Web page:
‘This final opportunity to act humanely in the cause of upholding the sanctity of life’
Citing the teachings of the Catholic Church, University of Notre Dame President Rev. John I. Jenkins, C.S.C., called today on President Donald J. Trump to commute the scheduled executions of death row inmates next week, including a woman on Tuesday, at the federal penitentiary in Terre Haute, Indiana. (Full statement is here.)
Lisa Montgomery is scheduled to die by lethal injection for the December 2004 murder of a pregnant Missouri woman. According to experts and her attorneys, Montgomery had a long history of being abused and of subsequent mental illness. Advocates for her also cite questions about the quality of the legal counsel she received. If the execution takes place, Montgomery would be the first woman to be executed in the United States since 1953 and only the third since 1900. Father Jenkins said that Montgomery’s death would not end the suffering of the family and friends of Bobbie Jo Stinnett, her victim, or of the other victims of prisoners currently on death row.
“Her execution is one of three in my home state of Indiana in the coming week, which will bring to 13 the number of individuals executed by the federal government in the last six months,” Father Jenkins said in his statement. “President Trump, whose administration has expressed a commitment to defend the sanctity of human life, has the power to stop this inhumane, unprecedented and unnecessary spree of executions pursued by his Justice Department in the waning days of his administration. I urge him to do so.”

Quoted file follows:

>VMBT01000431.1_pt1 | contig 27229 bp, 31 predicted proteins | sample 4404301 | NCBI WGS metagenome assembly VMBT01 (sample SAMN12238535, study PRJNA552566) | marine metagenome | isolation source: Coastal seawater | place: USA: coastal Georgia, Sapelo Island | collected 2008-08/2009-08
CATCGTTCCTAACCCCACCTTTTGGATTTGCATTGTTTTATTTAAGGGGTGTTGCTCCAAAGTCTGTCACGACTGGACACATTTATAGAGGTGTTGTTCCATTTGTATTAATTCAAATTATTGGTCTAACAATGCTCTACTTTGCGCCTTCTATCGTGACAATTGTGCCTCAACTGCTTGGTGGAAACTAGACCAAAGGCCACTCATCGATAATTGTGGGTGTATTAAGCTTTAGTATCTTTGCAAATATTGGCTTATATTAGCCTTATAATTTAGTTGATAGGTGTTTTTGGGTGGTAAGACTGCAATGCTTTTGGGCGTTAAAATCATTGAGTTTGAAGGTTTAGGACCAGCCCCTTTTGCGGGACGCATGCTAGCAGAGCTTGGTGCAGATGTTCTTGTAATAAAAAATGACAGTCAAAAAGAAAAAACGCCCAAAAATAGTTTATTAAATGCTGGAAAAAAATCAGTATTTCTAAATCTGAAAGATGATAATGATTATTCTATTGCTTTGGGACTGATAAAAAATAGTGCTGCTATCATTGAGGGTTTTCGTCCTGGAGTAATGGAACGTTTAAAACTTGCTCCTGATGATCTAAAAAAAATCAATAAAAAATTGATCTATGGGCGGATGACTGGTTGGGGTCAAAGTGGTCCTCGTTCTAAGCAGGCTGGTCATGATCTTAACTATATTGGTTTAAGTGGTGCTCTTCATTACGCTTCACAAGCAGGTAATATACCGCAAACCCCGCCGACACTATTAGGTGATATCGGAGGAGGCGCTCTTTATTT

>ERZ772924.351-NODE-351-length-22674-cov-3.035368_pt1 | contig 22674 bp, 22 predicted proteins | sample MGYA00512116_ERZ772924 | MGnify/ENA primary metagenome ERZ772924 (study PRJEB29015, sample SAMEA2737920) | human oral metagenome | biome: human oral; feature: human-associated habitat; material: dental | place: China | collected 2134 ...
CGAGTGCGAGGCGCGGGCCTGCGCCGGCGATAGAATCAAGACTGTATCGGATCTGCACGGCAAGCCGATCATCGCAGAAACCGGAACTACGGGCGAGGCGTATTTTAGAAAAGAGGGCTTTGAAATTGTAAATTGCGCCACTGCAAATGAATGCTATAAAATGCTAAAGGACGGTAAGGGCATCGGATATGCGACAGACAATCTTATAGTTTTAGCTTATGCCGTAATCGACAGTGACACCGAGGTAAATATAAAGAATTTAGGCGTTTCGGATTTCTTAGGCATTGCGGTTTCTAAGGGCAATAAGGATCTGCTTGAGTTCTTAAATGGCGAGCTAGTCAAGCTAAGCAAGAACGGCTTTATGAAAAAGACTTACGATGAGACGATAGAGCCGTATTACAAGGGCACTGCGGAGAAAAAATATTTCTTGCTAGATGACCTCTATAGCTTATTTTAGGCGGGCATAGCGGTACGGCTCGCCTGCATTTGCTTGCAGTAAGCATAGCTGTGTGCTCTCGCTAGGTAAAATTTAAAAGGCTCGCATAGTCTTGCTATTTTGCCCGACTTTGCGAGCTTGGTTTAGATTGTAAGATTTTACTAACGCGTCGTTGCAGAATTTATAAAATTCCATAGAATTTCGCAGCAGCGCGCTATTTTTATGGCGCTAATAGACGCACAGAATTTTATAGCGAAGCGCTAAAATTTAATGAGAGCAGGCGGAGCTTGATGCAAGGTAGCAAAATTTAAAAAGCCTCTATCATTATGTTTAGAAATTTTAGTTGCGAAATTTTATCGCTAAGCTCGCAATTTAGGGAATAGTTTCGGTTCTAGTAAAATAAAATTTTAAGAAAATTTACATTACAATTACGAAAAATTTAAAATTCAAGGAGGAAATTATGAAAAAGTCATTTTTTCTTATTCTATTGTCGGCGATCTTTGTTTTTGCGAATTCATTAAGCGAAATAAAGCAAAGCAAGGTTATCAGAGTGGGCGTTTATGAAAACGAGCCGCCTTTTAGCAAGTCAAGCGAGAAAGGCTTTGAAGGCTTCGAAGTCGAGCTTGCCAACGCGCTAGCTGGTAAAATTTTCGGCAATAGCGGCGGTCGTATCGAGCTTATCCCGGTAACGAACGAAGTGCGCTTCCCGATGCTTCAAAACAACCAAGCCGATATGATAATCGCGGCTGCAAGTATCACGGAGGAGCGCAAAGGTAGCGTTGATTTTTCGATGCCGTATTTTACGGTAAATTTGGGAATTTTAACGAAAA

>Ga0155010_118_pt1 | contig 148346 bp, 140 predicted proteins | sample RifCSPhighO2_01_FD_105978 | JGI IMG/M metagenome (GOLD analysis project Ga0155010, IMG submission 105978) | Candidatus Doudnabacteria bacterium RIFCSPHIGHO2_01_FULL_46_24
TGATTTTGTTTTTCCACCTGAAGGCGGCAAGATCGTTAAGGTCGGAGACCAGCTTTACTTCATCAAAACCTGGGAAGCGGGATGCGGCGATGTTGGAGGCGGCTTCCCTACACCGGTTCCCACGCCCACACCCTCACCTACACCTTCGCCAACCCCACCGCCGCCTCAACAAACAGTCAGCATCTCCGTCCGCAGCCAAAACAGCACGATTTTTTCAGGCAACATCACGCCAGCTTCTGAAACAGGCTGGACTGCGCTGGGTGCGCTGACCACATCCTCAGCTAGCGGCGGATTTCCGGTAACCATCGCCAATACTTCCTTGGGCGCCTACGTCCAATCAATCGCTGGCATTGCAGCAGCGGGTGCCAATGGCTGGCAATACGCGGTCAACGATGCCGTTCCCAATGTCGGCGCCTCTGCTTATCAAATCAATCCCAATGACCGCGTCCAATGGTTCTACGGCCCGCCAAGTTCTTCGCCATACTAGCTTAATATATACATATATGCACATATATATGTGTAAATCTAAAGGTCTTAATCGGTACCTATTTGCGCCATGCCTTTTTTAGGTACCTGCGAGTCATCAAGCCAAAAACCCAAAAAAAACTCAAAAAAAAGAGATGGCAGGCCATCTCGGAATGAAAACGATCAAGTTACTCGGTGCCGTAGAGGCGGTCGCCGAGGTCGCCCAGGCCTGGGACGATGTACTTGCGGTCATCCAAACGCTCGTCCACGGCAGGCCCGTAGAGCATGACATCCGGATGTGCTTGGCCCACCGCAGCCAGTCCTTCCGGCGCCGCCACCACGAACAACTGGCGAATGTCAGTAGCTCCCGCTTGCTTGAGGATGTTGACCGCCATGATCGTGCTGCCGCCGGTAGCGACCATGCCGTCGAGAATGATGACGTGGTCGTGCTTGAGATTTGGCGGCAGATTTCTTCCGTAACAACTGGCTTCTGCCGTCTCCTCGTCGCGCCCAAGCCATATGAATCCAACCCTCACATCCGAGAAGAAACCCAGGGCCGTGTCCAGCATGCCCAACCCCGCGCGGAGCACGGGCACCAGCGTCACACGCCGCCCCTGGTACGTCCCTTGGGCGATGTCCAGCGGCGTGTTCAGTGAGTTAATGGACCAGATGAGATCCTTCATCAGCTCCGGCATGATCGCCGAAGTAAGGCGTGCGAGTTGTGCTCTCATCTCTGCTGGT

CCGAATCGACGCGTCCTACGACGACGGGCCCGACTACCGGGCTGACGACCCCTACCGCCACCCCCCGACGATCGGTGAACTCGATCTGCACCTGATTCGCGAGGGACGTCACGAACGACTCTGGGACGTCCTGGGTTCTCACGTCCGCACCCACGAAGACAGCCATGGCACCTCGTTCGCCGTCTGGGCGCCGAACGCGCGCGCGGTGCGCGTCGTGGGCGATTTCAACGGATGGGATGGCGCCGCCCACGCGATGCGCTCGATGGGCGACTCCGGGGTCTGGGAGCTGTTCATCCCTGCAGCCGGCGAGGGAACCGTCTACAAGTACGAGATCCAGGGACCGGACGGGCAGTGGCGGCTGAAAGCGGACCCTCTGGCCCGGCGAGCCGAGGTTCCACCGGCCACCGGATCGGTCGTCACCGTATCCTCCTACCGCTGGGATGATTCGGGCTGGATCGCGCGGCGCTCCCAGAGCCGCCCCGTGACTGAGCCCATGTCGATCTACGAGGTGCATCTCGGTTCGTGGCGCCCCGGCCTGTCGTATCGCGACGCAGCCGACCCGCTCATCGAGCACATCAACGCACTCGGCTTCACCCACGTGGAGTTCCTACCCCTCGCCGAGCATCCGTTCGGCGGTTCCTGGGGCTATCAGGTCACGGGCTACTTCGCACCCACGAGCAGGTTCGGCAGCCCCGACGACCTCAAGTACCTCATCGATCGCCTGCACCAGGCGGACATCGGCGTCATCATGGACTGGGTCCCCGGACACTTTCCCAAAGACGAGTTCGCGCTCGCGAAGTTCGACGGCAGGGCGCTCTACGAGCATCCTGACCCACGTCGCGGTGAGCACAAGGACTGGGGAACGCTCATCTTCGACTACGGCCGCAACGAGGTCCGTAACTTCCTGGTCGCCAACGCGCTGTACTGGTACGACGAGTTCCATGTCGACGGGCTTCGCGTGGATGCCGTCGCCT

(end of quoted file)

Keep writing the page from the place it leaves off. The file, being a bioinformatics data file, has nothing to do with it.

After many years of consideration, the Catholic Church has deemed capital punishment inadmissible under any circumstances and called upon “Catholics and all people of goodwill to work for its abolition everywhere in the world,” Father Jenkins said.
The Montgomery case “illustrates some of the many systemic failures in our system of capital punishment,” Father Jenkins said. In addition to the abuse she suffered as a child and the questions concerning the quality of counsel she received from public defense attorneys, Father Jenkins pointed to data showing that “defendants charged with killing a white victim are far more likely to be executed than when the victim is Black. He added that “no compelling evidence exists that the threat of the death penalty is an effective deterrent against future crimes.”
But, he said the most fundamental objection to the death penalty is that it “undermines our commitment to the sanctity of all human life — healthy or infirm, talented or ordinary, good or bad. Death row inmates have been convicted of some of the most awful crimes imaginable, yet even their lives do not lose that dignity. As the Catechism of the Catholic Church states, there are ways to safeguard the common good that do not involve an ‘attack on the inviolability and dignity of the person.’ To the extent that we accept the killing done by the state in our name, we are all complicitous, and we are all brutalized.”
The Notre Dame president concluded his statement with another appeal to Trump: “You have pardoned many in your last days in power. Please take this final opportunity to act humanely in the cause of upholding the sanctity of life. And I call on all Catholics and everyone of goodwill, regardless of faith, to work to end capital punishment in Indiana, the United States and the rest of the world.”